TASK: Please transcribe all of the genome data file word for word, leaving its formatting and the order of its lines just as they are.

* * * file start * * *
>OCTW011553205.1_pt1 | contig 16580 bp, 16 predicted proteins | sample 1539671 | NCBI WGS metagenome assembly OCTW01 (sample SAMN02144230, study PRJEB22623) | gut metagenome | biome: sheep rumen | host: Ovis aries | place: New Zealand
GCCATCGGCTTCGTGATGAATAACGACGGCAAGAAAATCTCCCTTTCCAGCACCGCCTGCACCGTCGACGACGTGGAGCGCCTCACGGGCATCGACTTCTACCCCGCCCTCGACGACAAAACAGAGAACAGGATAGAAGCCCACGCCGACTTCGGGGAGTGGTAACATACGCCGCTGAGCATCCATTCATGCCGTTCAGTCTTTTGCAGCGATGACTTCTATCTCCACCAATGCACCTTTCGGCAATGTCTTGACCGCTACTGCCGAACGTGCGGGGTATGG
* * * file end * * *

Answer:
>OCTW011553205.1_pt1 | contig 16580 bp, 16 predicted proteins | sample 1539671 | NCBI WGS metagenome assembly OCTW01 (sample SAMN02144230, study PRJEB22623) | gut metagenome | biome: sheep rumen | host: Ovis aries | place: New Zealand
GCCATCGGCTTCGTGATGAATAACGACGGCAAGAAAATCTCCCTTTCCAGCACCGCCTGCACCGTCGACGACGTGGAGCGCCTCACGGGCATCGACTTCTACCCCGCCCTCGACGACAAAACAGAGAACAGGATAGAAGCCCACGCCGACTTCGGGGAGTGGTAACATACGCCGCTGAGCATCCATTCATGCCGTTCAGTCTTTTGCAGCGATGACTTCTATCTCCACCAATGCACCTTTCGGCAATGTCTTGACCGCTACTGCCGAACGTGCGGGGTATGG